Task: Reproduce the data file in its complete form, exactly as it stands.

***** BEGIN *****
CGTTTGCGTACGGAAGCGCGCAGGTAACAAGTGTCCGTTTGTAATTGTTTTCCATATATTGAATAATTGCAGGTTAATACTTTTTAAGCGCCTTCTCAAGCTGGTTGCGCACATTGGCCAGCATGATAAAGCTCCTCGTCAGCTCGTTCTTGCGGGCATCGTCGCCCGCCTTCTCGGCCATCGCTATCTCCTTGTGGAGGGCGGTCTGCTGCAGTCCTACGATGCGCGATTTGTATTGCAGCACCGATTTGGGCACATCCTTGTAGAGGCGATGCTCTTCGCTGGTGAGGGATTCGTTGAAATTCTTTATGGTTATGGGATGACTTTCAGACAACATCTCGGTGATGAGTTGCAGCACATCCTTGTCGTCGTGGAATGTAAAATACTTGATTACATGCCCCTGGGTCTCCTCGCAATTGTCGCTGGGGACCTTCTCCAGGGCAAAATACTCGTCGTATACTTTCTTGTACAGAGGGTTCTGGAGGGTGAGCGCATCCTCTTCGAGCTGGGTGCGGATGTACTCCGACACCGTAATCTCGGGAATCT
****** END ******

CGTTTGCGTACGGAAGCGCGCAGGTAACAAGTGTCCGTTTGTAATTGTTTTCCATATATTGAATAATTGCAGGTTAATACTTTTTAAGCGCCTTCTCAAGCTGGTTGCGCACATTGGCCAGCATGATAAAGCTCCTCGTCAGCTCGTTCTTGCGGGCATCGTCGCCCGCCTTCTCGGCCATCGCTATCTCCTTGTGGAGGGCGGTCTGCTGCAGTCCTACGATGCGCGATTTGTATTGCAGCACCGATTTGGGCACATCCTTGTAGAGGCGATGCTCTTCGCTGGTGAGGGATTCGTTGAAATTCTTTATGGTTATGGGATGACTTTCAGACAACATCTCGGTGATGAGTTGCAGCACATCCTTGTCGTCGTGGAATGTAAAATACTTGATTACATGCCCCTGGGTCTCCTCGCAATTGTCGCTGGGGACCTTCTCCAGGGCAAAATACTCGTCGTATACTTTCTTGTACAGAGGGTTCTGGAGGGTGAGCGCATCCTCTTCGAGCTGGGTGCGGATGTACTCCGACACCGTAATCTCGGGAATCT